If you use a soft and porous aggregate, the resultant concrete will be weaker with low wear resistance. If you use a hard and solid aggregate, the concrete will be durable and highly resistant to wear and tear.
Ideally, you want a hard, durable, and clean aggregate when mixing concrete. It should be washed before mixing in, as impurities can hinder the bonding reaction once it comes into contact with the cement mix.
You also ideally want aggregates of uniform size in one specific concrete mix, so aggregates for construction will generally be sorted by size.
The composition, shape, and size of the aggregate all have a significant impact on the malleability of the fresh product. This will also affect the weight and shrinkage of the concrete as a whole. The most common aggregates are sand, gravel, and crushed stone (source).
Aggregates and Concrete Weight
When planning a concrete project, there are several factors to take into consideration. However, the most important factor to consider will take into account the purpose of the concrete in question as this will affect which aggregate you will need.
Concrete is typically either ultra-lightweight, lightweight, normal-weight concrete, or heavyweight concrete.
Lightweight and Ultra-Lightweight Concrete
The two lightweight concrete types, ultra-lightweight concrete, and lightweight concrete are both used for their insulation properties. Ultra-lightweight concrete can often be sawed or nailed and can be used in the bases of prefab buildings.
Common aggregates used in lightweight concrete include vermiculite, ceramic spheres, and perlite.
Lightweight concrete is often used for domestic and office flooring, and aggregates for this type of concrete include expanded clay, shale or slate, and crushed bricks. If you were making concrete without gravel, this would be the result.
Normal-weight concrete is the most commonly used concrete, and it is very strong and durable as well as resistant to shock and severe vibration. It is often used for heavy-duty floors, watertight walls, roads, and precast units.
Because the finished product needs to be strong, hard, and durable, the aggregate needs to be of similar standards. That is why gravel, crushed recycled concrete, and crushed limestone are often used as the aggregate in this type.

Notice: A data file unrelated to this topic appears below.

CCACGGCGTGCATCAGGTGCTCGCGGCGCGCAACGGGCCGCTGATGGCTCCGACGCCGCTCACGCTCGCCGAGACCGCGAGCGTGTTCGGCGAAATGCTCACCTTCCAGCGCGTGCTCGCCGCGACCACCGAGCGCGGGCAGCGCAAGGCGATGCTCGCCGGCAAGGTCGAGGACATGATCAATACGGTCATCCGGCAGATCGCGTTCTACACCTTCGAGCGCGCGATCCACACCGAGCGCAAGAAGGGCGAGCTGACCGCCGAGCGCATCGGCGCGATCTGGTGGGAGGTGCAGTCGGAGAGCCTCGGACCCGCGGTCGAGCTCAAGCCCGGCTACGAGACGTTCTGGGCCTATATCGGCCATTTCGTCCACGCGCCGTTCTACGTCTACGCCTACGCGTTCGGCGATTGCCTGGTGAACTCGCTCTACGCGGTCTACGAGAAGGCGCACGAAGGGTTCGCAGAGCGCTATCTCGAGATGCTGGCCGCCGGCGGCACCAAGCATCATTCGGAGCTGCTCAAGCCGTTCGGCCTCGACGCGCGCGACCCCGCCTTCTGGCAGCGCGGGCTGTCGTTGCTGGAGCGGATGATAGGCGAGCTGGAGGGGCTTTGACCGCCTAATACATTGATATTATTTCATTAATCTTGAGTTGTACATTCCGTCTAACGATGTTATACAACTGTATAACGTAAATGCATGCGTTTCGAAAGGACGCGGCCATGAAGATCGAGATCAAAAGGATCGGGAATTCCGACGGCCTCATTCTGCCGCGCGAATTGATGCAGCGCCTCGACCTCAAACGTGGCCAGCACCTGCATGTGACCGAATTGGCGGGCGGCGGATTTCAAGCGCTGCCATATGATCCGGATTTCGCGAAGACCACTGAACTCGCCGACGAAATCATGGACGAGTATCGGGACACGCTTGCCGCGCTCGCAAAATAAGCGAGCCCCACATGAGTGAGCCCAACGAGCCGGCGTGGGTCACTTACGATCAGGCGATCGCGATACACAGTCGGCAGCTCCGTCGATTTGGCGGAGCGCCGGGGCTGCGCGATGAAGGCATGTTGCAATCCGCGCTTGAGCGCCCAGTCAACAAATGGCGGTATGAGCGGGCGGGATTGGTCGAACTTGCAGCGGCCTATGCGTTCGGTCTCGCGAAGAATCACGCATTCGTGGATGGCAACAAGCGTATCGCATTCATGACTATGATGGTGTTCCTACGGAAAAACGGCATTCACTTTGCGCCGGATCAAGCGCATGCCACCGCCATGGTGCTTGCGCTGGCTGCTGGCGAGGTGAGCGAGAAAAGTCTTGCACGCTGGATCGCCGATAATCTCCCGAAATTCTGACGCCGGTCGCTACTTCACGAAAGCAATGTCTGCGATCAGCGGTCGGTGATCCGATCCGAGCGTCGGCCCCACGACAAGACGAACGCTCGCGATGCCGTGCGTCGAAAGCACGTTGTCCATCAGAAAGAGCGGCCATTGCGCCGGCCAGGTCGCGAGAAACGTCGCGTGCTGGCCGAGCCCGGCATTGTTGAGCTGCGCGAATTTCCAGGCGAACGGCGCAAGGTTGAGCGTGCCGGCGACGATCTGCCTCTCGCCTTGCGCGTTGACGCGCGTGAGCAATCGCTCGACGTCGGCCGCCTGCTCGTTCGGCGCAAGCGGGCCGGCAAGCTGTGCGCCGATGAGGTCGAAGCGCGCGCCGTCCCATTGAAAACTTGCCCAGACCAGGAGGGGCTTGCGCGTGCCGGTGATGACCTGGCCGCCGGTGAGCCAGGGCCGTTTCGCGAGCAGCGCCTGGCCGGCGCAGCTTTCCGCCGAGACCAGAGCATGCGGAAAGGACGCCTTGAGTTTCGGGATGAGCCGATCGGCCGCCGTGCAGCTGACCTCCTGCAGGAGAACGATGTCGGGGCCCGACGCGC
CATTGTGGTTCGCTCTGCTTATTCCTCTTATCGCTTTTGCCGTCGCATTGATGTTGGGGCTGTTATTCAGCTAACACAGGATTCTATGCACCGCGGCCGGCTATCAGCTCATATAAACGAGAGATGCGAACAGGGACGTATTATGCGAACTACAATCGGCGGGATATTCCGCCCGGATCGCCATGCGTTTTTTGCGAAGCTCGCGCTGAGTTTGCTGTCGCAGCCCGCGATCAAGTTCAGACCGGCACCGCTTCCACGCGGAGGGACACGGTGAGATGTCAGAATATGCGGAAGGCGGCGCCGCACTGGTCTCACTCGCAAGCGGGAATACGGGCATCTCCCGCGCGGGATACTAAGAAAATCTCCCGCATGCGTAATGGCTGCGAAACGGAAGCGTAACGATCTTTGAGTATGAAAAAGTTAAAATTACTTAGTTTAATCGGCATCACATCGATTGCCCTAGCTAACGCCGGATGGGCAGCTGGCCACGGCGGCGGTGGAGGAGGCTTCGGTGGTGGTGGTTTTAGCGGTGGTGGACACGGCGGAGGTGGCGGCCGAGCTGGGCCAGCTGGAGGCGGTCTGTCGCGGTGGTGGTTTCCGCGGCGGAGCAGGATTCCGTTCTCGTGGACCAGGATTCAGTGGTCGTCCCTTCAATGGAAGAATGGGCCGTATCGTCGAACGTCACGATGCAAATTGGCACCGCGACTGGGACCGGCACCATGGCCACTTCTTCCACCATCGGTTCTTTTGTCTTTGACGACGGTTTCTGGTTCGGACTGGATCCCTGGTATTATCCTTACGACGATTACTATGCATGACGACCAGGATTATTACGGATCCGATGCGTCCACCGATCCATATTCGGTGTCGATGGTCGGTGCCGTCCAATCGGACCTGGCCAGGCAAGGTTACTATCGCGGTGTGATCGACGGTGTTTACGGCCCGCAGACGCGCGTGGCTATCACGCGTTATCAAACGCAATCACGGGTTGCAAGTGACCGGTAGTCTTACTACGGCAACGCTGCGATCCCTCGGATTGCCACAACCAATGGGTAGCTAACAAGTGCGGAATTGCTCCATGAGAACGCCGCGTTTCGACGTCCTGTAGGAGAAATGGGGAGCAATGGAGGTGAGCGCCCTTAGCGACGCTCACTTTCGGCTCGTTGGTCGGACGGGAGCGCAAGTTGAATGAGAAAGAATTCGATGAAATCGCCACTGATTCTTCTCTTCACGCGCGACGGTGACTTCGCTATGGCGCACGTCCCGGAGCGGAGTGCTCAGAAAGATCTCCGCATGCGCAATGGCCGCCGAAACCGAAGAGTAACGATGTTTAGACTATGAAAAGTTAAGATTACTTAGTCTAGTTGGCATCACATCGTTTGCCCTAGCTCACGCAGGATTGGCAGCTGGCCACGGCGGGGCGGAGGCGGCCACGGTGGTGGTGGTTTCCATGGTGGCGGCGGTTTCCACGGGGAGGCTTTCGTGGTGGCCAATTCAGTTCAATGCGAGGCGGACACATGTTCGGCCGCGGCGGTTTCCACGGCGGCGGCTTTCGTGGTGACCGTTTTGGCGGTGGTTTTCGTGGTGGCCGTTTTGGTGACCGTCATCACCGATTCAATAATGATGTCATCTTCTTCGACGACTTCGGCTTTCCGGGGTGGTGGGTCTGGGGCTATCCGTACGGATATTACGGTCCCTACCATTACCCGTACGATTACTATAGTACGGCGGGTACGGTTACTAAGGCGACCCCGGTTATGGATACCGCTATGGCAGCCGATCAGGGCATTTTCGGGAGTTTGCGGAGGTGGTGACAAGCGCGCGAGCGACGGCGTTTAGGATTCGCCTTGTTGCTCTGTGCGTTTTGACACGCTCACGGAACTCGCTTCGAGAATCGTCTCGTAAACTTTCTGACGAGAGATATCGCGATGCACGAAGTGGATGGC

Heavyweight concrete is as tough as they come and used for lintels, beams, and floor-bearers. It is also used in the construction of bridges, precast and prestressed concrete slabs, and pipes.
In this type of application, ordinary concrete will not suffice, and that is why heavyweight concrete is often reinforced with steel, and the aggregate is also steel or iron shot or pellets.
Applications for Sand and Cement Mixes
Just as you can make no-fines concrete without sand, you can create a concrete mix that incorporates a high proportion of sand.
However, concrete that incorporates higher levels of sand compared to coarser aggregates will be weaker overall and cannot be used for structural applications or where support or load-bearing abilities are required.
A product with a higher sand ratio will resemble the properties of mortar or plaster rather than concrete. Either concrete or mortar that has a high sand content is challenging to work with as it will be sloppy when freshly mixed, and it can be brittle under pressure once hardened.
Applications for high-sand concrete or mortar range from repairing cracks and filling holes in existing concrete or masonry, decorative concrete overlays, filling masonry block cores, filling paver joints, or using it as dry pack underneath ceramic tiles or shower floors.
Both Quickrete and Sakrete make a sand mix for topping and bedding, which is primarily sand and cement. You can use such mixes to repair concrete that is no greater than two inches thick and apply it in layers of ½-inch.
When using these for a mortar bed, you typically apply them in layers around two to three inches for ceramic tile, for example.
Concrete is a mixture of Portland cement, water, sand, and stone. The stone element, also known as the aggregate, is why concrete cannot be made simply by mixing sand and cement. Sand is much too fine of an element to provide the compressive strength and durability that concrete needs. There are even variations of concrete that leave out the sand component altogether.
A mix of sand and cement will function more as a mortar or bedding for things like ceramic tile. While this has its uses, it is technically not concrete.